In June 2010, dissatisfied with the government’s refusal to accept responsibility for abuse in the Magdalene Laundries, JFM decided to apply to the (then) Irish Human Rights Commission (IHRC) for an enquiry under section 9 of the Human Rights Commission Act 2000. JFM’s application consisted of a cover letter and a 53-page submission with appendices, compiled by JFM members Prof James Smith and Maeve O’Rourke. The submission comprised of a summary of Dr Smith’s archival research demonstrating State involvement with the Magdalene Laundries, and questioned whether a number of government Departments had carried out their duties with respect to the institutions. As the religious orders had declined – and still decline – to open their post-1900 records to the public, it was not possible to find documentary evidence of conditions in the Laundries between 1922 and 1996. Thus, in her contribution to the submission, Maeve O’Rourke described from publicly available sources the treatment of women and girls in Magdalene Laundries.
Magdalene survivors had spoken out in several television documentaries, including the Channel 4 documentary Sex in a Cold Climate, and on two RTE Radio 1 Liveline programmes in September 2009. Ms O’Rourke transcribed these testimonies and reasoned, using primary sources, case law and academic commentary, that the treatment of women and girls in Magdalene Laundries amounted to slavery, servitude and/or forced labour under international law. Following on from this, she argued that the State had violated its positive obligations under several international treaties, the European Convention on Human Rights and arguably the Irish Constitution to protect women and girls from the treatment to which they had been subjected. It did not matter how women or girls entered the laundries – for example, at the hands of family members rather than the State – because the international legal obligations of States regarding slavery, servitude and forced labour were designed to ensure the suppression of non-State actors’ use of these forms of exploitation. Furthermore, the State’s legal obligations to prevent and suppress slavery, servitude and forced labour dated back to the 1930s. This was not a case of applying today’s legal standards to judge the State’s past conduct unfairly.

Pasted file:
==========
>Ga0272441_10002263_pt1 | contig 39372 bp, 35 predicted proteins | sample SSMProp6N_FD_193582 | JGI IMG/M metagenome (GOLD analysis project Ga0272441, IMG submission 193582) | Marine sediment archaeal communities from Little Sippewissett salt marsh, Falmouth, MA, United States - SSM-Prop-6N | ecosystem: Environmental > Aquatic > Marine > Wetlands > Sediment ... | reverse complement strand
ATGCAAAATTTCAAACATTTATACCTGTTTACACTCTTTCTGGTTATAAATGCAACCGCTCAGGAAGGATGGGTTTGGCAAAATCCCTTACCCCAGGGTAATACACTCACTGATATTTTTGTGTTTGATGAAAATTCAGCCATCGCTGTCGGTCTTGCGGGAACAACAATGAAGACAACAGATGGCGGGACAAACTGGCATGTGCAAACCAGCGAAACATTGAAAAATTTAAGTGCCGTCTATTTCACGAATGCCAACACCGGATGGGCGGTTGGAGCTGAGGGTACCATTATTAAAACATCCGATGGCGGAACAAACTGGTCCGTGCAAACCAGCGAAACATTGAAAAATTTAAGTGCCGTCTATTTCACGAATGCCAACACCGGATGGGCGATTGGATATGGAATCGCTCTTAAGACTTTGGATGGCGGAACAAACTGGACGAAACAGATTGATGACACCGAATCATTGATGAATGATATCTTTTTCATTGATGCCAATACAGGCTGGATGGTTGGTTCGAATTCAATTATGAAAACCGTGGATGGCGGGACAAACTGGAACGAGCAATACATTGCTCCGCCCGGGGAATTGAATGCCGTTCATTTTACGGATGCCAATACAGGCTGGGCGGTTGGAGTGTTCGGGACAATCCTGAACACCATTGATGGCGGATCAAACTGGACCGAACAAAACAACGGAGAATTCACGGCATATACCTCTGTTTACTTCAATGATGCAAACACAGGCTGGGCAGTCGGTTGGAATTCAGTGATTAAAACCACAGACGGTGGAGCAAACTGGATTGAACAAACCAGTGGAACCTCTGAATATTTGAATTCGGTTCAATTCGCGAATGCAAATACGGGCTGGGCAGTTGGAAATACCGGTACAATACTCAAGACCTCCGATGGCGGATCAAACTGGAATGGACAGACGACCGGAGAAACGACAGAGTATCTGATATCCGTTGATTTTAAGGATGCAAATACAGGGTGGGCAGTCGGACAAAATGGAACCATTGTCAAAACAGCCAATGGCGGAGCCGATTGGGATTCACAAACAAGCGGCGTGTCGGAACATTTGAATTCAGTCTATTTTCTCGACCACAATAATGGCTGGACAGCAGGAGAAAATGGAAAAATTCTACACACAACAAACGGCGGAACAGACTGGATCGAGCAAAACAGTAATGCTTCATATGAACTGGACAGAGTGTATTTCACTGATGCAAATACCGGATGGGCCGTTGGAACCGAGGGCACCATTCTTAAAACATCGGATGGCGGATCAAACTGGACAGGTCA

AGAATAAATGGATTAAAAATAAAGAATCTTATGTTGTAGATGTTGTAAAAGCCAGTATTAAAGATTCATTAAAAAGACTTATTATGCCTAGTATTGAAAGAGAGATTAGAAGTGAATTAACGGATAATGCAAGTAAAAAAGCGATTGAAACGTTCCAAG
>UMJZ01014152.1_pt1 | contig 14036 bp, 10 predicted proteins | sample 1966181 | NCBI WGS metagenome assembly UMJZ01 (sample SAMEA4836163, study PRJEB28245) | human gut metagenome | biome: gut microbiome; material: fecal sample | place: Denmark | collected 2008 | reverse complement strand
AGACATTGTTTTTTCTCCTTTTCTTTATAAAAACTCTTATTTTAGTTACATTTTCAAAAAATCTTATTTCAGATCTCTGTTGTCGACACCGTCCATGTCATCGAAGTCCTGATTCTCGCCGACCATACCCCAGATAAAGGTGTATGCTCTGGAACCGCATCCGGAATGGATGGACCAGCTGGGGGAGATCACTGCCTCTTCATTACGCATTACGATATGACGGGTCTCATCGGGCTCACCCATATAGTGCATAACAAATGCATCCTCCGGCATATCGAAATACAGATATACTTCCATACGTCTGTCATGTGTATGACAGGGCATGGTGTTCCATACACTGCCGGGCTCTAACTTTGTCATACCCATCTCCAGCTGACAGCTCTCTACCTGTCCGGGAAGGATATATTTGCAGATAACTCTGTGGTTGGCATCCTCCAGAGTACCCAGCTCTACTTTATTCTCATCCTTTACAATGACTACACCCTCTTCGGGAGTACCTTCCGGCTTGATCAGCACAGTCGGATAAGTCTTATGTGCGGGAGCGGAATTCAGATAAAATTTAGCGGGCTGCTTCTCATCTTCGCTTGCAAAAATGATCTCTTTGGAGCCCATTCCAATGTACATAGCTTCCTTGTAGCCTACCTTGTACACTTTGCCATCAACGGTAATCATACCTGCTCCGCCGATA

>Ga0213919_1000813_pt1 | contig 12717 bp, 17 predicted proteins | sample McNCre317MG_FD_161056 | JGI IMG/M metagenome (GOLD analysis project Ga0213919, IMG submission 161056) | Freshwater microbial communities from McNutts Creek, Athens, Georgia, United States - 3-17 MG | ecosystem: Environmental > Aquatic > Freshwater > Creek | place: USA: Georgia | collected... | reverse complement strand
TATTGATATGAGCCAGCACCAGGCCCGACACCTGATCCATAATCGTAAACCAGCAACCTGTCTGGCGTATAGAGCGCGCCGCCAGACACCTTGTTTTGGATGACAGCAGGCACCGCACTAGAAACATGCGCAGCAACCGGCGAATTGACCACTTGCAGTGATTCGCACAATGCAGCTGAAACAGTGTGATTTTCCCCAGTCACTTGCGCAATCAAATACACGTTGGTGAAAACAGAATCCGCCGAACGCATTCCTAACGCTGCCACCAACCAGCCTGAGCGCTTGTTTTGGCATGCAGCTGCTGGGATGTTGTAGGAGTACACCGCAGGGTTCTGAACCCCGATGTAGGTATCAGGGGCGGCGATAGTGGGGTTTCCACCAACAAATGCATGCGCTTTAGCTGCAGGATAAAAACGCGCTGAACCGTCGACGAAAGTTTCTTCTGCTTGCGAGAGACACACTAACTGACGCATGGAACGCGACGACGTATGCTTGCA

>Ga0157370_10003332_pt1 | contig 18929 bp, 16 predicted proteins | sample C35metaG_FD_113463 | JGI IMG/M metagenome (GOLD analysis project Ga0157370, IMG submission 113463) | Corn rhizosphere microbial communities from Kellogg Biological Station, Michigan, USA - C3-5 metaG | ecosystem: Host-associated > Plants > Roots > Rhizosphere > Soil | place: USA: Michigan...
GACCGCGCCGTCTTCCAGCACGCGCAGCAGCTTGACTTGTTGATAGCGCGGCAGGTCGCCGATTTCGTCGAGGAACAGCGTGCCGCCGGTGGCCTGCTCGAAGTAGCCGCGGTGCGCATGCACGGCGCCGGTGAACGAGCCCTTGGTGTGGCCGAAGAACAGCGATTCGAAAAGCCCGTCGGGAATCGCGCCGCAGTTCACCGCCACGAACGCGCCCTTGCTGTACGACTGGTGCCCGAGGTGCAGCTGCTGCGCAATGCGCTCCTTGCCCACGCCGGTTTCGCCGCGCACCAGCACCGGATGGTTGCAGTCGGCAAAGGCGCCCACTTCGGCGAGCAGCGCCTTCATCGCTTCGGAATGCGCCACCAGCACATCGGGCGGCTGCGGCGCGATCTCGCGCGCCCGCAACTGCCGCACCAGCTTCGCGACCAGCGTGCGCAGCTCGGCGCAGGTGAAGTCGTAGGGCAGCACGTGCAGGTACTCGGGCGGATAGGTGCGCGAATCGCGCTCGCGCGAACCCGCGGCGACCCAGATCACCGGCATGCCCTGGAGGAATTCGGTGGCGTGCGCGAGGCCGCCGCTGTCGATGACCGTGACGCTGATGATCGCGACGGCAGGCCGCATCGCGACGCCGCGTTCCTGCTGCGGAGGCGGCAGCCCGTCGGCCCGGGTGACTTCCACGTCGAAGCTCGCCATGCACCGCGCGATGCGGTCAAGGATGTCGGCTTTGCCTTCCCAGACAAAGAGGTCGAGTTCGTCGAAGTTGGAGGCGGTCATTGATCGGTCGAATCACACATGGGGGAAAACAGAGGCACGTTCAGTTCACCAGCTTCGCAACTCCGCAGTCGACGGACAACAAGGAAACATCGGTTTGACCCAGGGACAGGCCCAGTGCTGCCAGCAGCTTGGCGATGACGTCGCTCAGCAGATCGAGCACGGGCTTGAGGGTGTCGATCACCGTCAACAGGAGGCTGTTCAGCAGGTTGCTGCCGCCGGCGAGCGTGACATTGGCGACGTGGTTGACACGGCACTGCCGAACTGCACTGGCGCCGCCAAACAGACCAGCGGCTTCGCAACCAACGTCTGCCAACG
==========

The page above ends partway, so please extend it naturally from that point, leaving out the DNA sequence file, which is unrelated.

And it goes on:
The IHRC’s response was prompt: on 9 November 2010, it published a 27-page Assessment of the Human Rights Issues Arising in relation to the ‘Magdalen Laundries’. The Assessment concluded with a formal recommendation to government ‘that a statutory mechanism be established to investigate the matters advanced by JFM and in appropriate cases to grant redress where warranted.’ The IHRC’s Assessment highlighted numerous human rights obligations which it believed mandated a statutory investigation into the issues and evidence presented by JFM.
At the launch of the IHRC Assessment, on 9th November 2010, L-R: Michael Kennedy, TD; Maeve O’Rourke, JFM; Tom Kitt, TD; Prof Katherine O’Donnell, JFM; Kathleen Lynch, TD; Dr James M. Smith, JFM; Eamonn Mac Aodha, IHRC.
On the day that the IHRC issued its Assessment, the Dáil held an adjournment debate during which Tom Kitt, Michael Kennedy and Kathleen Lynch TDs called for an apology and reparation for Magdalene survivors. The government, in response, highlighted that the IHRC had not sought information or observations from the numerous government departments concerned or from the religious congregations, ‘the reputations of which are at issue’; noted that ‘the Human Rights Commission did not make a definite finding that there were human rights violations’; emphasised the cost to the State of the Commission to Inquire into Child Abuse and redress for Industrial and Reformatory School survivors; and stated that ‘the number of women who entered the Magdalene laundries through the criminal justice system was small’ and ‘[i]t is worth noting that no complaints have been received from any of these women’.
Download JFM’s application to the IHRC here
Download the IHRC Assessment here
The information on this page has been adapted from: Maeve O’Rourke, ‘The Justice for Magdalenes Campaign’ in Suzanne Egan (ed.), Implementing International Human Rights: Perspectives from Ireland (Bloomsbury, 2016)